Chess Opening Theory/1. e4/1...e5/2. Nc3/2...Nf6

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Vienna Game, Falkbeer Defence
a b c d e f g h
8 a8 b8 c8 d8 e8 f8 g8 h8 8
7 a7 b7 c7 d7 e7 f7 g7 h7 7
6 a6 b6 c6 d6 e6 f6 g6 h6 6
5 a5 b5 c5 d5 e5 f5 g5 h5 5
4 a4 b4 c4 d4 e4 f4 g4 h4 4
3 a3 b3 c3 d3 e3 f3 g3 h3 3
2 a2 b2 c2 d2 e2 f2 g2 h2 2
1 a1 b1 c1 d1 e1 f1 g1 h1 1
a b c d e f g h
Position in Forsyth-Edwards Notation (FEN)
Moves: 1. e4 e5 2. Nc3 Nf6

Vienna Game, Falkbeer Defence[edit | edit source]

As White, you still have designs on playing f4, but Black with their knight sortie has challenged your control of d5. Should you fight back, or ignore this distraction?

3. f4: White has had enough of Black's e-pawn, and feels an open f-file would be useful in their later attack.
3. Bc4: White again restrains themselves from the committal f4 and places another piece where it controls d5. With a little co-operation from Black, White may now head towards one of the most terrifying opening positions yet discovered...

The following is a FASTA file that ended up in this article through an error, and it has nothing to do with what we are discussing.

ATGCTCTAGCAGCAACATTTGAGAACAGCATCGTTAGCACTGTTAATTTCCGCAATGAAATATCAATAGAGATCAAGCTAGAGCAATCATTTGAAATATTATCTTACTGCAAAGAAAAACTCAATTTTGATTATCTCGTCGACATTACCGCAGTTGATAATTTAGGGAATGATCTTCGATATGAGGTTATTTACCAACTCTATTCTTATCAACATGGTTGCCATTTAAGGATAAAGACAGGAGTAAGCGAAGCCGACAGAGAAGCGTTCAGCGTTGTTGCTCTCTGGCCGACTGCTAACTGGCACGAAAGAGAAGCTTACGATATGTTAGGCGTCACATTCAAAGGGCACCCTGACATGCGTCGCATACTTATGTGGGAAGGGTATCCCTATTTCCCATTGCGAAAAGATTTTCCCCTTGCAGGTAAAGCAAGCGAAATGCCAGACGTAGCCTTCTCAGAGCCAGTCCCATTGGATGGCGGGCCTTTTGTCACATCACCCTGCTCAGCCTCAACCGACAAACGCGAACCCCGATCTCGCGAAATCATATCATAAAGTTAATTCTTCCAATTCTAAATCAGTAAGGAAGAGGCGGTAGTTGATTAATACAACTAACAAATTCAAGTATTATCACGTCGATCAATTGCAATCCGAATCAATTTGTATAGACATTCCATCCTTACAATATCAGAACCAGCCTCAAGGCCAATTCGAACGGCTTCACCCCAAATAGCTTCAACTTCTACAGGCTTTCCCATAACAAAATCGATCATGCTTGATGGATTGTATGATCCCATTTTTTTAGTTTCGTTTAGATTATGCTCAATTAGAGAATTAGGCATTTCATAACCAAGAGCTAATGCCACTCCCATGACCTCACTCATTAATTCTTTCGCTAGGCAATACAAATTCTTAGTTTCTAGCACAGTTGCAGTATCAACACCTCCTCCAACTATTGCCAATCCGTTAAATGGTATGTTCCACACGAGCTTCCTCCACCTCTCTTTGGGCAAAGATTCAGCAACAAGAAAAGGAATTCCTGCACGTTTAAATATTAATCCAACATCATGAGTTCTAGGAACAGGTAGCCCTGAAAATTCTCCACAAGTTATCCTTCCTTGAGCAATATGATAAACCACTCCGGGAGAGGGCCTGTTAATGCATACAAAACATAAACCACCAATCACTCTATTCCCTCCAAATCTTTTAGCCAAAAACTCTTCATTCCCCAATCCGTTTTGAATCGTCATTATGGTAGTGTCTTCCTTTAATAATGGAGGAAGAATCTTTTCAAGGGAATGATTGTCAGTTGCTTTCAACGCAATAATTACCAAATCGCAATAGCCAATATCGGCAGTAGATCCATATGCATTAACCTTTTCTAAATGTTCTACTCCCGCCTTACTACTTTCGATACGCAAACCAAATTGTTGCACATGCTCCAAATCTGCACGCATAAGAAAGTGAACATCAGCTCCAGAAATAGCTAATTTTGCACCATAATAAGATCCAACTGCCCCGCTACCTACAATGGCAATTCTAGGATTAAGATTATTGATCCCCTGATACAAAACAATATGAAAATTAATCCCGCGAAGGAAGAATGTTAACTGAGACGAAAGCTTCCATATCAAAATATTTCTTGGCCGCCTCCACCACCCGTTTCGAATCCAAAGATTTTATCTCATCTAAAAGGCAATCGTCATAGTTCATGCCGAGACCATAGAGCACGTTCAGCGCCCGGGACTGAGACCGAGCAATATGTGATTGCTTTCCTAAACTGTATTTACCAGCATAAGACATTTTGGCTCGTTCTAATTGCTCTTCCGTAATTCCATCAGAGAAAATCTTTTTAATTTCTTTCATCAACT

Less critical alternatives are:

3. a3: the Mengarini Variation, preventing Bb4, but this bishop has at least one other good square.
3. d3: Having challenged Black to some old-fashioned fisticuffs, White sadistically transposes to a solid King's Indian Attack.

Theory table[edit | edit source]

For explanation of theory tables, see theory table and for notation, see algebraic notation..

1. e4 e5 2. Nc3 Nf6

Four Knights Nf3
= see 2. Nf3 Nf6 3. Nc3
Mengarini Variation a3

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References[edit | edit source]